Marungka Tjalatjunu (Dipped in Black): Derik Lynch, Matthew Thorne, and Patrick Graham Talk About Tina Turner and Trust in This Interview

For Yankunytjatjara artist Derik Lynch, when he dances for his family and friends in the spotlights of car in a stunning gold dress in Marungka Tjalatjunu (Dipped in Black), echoing the power and strength of Tina Turner, it’s a moment of liberation and a powerful expression of self. Marungka Tjalatjunu deservedly won the Silver Bear Jury Prize (Short Film) and Teddy queer short film prize at the 2023 Berlinale, and in doing so, it shone a global spotlight on Inma, a traditional form of storytelling from the Anangu community which uses visual, verbal, and physical communication to pass along Anangu Tjukurpa (myths) between generations. Marungka Tjalatjunu also won the prestigious Documentary Australia Award at the 2023 Sydney Film Festival.

Derik’s story is one that is told after co-director Matthew Thorne and co-producer Patrick Graham forged a relationship of trust and understanding over years. There’s a level of trust and understanding that also comes with sharing your story with an interviewer like myself, and I’m forever grateful for the honesty and openness that Derik, Patrick, and Matthew gifted me for this interview. It’s that aspect of trust that opens up the following discussion.

This interview contains discussions of suicide.

I want to start talking about trust and the level of trust that’s required to tell stories on film. There is a level of trust that you, as storytellers, give to the audience and there’s a level of trust that you give to me as an interviewer sharing your story, but I’m curious if you can talk about the level of trust that you built with each other in telling Derik’s story on screen?

Matthew Thorne: You’re dealing with not only the colonial layers and the political layers at work, but you’re also dealing with genuinely different language bases. And those language bases have ontological, theoretical differences in the way worlds are perceived and how lives are perceived and how time is perceived. Value structures then bring that language into culture and into family and into life. Derik has described to me growing up in some kind of traditional Aboriginal community experience, certainly from a perspective of culture and storytelling; and of course, that’s the sad reality we live in and under the auspice of the whitefella world, but in a cultural system that is still basically as it was for over 60,000 years.

You’re really working on collaboration and understanding from so many incredibly difficult layers that it’s really kind of like a miracle. It really speaks to whatever genuine deep and meaningful spiritual connection Derik and I have that we were able to navigate that as we have tried to. It speaks to Derik’s generosity as an individual and his kindness in his heart to go on that process.

Derik Lynch: When I first met Matthew, I had a trust issue from my own personal experience. I remember giving him a call one night and just making friends with him and feeling comfortable having that chat with him, and the trust came [when] I started having conversations [with him]. We spoke on the phone from the other side of the world from each other, [and] that’s how the script came about. I still did have a trust issue around when we first started filming, and I didn’t even know where his direction of the storyline was heading. I had a completely different vision of telling the story on screen to his.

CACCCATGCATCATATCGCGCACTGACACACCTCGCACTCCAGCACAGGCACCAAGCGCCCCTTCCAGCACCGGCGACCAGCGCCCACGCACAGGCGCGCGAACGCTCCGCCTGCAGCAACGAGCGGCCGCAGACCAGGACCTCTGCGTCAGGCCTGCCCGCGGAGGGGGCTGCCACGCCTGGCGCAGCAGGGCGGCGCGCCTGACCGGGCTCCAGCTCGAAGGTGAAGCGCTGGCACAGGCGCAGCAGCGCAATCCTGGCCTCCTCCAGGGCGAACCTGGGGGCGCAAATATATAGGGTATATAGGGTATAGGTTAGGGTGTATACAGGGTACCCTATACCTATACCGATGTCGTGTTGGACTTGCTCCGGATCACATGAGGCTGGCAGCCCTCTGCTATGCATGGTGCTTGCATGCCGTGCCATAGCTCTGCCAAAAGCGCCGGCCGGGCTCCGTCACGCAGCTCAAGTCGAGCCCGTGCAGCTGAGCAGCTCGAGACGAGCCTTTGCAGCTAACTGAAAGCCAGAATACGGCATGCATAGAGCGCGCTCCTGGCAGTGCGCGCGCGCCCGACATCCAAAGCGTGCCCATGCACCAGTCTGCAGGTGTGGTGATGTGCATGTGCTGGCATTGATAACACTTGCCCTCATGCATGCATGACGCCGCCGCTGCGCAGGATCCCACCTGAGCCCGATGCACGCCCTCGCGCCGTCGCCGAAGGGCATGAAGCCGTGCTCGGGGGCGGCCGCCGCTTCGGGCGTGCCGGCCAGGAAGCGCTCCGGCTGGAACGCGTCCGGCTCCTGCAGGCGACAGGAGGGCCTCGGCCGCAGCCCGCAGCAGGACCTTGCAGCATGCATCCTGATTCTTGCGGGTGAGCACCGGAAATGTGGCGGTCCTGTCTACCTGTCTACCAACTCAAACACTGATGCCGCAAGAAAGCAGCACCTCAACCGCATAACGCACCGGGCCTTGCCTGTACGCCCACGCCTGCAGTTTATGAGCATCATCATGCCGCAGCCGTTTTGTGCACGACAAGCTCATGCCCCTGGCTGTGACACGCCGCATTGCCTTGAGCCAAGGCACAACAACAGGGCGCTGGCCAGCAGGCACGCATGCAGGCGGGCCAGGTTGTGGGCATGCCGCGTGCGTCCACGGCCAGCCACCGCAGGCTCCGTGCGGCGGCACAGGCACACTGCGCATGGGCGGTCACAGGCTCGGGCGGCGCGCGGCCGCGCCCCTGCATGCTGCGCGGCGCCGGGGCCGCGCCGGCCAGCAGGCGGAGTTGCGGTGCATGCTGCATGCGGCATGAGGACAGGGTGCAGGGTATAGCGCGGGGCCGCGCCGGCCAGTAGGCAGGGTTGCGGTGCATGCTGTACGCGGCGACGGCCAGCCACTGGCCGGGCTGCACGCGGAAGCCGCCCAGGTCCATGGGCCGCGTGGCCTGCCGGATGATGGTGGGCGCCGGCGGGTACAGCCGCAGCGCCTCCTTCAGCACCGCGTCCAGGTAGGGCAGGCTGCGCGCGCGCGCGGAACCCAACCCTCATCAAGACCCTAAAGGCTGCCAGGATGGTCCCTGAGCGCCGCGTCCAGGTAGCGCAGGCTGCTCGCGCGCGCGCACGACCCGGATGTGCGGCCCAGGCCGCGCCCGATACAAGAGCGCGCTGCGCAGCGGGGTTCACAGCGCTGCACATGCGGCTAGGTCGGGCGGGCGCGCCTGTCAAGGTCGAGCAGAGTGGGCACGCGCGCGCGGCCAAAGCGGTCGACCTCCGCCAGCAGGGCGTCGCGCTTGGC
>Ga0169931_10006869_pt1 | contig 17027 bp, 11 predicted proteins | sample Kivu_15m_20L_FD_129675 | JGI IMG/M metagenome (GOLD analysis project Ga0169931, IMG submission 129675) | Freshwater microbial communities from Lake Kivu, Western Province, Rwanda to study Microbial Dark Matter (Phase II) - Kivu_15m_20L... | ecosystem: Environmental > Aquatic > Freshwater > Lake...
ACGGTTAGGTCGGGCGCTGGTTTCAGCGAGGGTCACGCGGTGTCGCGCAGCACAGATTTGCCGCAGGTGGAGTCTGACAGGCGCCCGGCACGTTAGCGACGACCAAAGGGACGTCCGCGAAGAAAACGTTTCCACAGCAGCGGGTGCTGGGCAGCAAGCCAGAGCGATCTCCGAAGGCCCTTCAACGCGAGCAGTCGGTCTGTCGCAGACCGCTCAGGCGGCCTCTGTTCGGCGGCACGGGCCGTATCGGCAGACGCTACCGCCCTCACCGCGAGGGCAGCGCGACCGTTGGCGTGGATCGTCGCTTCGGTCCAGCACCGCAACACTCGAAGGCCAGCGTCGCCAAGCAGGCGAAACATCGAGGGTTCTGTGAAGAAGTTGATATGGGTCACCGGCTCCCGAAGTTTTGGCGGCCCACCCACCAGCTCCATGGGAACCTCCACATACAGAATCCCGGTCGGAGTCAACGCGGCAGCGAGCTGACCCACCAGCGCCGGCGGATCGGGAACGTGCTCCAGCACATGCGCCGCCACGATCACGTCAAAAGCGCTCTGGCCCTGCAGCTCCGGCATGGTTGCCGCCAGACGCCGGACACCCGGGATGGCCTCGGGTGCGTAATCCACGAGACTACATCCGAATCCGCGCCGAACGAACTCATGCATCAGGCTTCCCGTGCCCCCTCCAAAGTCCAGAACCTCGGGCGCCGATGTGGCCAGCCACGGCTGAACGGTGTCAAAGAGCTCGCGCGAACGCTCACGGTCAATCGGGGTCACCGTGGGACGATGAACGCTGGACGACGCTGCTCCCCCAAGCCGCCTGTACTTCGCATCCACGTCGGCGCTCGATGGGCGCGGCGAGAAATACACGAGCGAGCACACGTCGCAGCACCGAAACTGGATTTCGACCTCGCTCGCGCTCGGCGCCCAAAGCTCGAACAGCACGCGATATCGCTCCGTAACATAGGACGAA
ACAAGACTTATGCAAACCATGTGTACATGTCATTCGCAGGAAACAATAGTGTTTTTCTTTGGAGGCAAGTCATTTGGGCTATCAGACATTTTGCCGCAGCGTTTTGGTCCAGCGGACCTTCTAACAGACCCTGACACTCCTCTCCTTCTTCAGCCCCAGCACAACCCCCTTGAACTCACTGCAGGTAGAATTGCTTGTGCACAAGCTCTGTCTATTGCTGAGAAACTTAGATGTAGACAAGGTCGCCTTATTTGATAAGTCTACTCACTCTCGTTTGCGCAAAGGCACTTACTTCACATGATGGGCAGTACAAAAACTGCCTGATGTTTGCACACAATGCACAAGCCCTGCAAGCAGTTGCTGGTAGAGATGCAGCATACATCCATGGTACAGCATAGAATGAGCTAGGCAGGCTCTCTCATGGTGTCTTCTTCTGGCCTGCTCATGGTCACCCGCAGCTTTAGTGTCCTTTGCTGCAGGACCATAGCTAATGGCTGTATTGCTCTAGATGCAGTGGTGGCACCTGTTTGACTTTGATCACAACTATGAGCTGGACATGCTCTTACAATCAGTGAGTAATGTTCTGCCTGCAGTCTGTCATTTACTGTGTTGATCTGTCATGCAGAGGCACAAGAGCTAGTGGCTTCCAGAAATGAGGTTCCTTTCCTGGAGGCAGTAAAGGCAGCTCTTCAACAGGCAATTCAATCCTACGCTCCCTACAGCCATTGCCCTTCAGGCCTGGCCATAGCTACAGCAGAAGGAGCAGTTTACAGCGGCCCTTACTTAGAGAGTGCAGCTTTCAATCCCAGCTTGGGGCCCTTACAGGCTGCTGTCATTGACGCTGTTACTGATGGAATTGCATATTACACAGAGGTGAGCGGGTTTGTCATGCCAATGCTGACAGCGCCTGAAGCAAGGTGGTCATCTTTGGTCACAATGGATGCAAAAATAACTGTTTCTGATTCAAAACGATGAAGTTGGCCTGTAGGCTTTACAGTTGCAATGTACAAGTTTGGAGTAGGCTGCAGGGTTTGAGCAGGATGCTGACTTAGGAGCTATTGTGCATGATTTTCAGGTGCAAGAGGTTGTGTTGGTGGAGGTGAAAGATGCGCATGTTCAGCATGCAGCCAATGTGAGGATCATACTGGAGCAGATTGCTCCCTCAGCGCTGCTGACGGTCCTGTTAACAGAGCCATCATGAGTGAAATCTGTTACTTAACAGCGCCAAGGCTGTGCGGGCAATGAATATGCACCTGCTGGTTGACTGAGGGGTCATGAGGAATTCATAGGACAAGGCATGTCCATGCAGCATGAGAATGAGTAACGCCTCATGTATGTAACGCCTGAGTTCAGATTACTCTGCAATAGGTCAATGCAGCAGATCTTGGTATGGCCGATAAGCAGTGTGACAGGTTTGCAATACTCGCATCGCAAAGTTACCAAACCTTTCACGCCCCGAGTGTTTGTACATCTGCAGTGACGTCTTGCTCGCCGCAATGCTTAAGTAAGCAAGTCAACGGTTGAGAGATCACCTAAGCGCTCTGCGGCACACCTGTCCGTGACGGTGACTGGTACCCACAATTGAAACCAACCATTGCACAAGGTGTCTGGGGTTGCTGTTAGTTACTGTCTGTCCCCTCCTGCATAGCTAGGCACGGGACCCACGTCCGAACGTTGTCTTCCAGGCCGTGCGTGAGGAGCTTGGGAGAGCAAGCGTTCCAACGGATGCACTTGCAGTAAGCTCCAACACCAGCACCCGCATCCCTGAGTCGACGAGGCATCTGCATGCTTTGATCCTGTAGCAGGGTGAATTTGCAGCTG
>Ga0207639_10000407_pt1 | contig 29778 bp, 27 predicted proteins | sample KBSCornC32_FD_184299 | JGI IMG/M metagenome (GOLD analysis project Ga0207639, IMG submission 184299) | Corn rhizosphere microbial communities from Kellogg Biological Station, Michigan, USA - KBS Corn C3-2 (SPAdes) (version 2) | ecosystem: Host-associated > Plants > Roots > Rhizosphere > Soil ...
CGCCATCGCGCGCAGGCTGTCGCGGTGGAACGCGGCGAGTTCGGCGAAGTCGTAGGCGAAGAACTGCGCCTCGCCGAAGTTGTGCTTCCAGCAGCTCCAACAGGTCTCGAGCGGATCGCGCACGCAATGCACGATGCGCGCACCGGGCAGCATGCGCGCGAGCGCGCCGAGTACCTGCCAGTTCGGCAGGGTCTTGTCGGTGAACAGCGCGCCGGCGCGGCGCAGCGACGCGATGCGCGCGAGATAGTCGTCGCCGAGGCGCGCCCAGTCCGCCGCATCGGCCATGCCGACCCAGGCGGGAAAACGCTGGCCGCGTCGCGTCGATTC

He knew from our conversations over the phone and before we shot the first half of the film, I remember him telling me, “Trust me, trust me.” Back then I still didn’t trust him. I did not trust him right up until when he introduced me to Patrick. I remember Patrick and Matthew picking me up, and we were going to have a coffee and lunch when we all first met for the first-time face to face, even though I had met Matthew nine months before we came back to meet the second time. Patrick and I knew of each other because we had a lot of mutual friends being in Adelaide and being actors. I think when we first started having those conversations, I remember Matthew coming back and saying, “We’ve got no money, but I really want to make this film. You’re not gonna get anything out of it, but just trust me, I will make the story come to life.”

I guess I just trusted him a little bit until we got home. Then when we got home, it was like, “Okay, so what are you doing?” I would say it took four years for me to trust Matthew in what he was saying, and now after five years we fully trust each other. He’s got my back and I’ve got his back. For me, from my perspective as being a blackfella there’s a lot of trust issues. From my own personal perspective, I had huge issues with trusting people, not only white people, but also my own family and my own community and my own people. I just had huge trust issues with every human being. Now I can move forward and have conversations around working with people and all sorts of things I want to do.

And having people like myself throw difficult questions for the very first question in an interview is hard.

DL: [laughing] And sometimes I don’t trust journalism. I’m very cautious around talking about stuff. Sometimes you’ll hear me say, “Do you understand what I’m saying? Do you get what I’m saying?”

Patrick Graham: When a story is hard to share, then I think you’re probably in the right spot. In terms of [being] a storyteller, when you write something, if it’s hard for you to give that over, then you’re probably onto something. Reiterating what Derik said, it was such a long process. Five per cent of the film that’s in there now we shot in mid to late-2019. We all decided when we were up there that we would apply for money to make the film bigger and better. We thought it was a really great story, so we applied for finance, from the South Australian Film Corp and the Adelaide Film Festival.

We were set to make the film on a date that we all remember, the 17th of March 2020, when the whole world went into lockdown. We had to shut down on our last day of pre-production, our first day of production, and we held for two days. We all went home and went to bed. From then we had to raise finance, but during that period it was really like a blessing in disguise. We really got a chance to deepen our relationship. In a funny way, I don’t know if we were ready to make the film then, so to have that extra two years of developing Derik’s story and Matthew and Derek rewriting and reconnecting constantly on what shape this film is going to take, and it got stronger and stronger and deeper and deeper and those layers of trust were opened. From a producers perspective, and also a friend perspective, we’ve all grown to know each other well.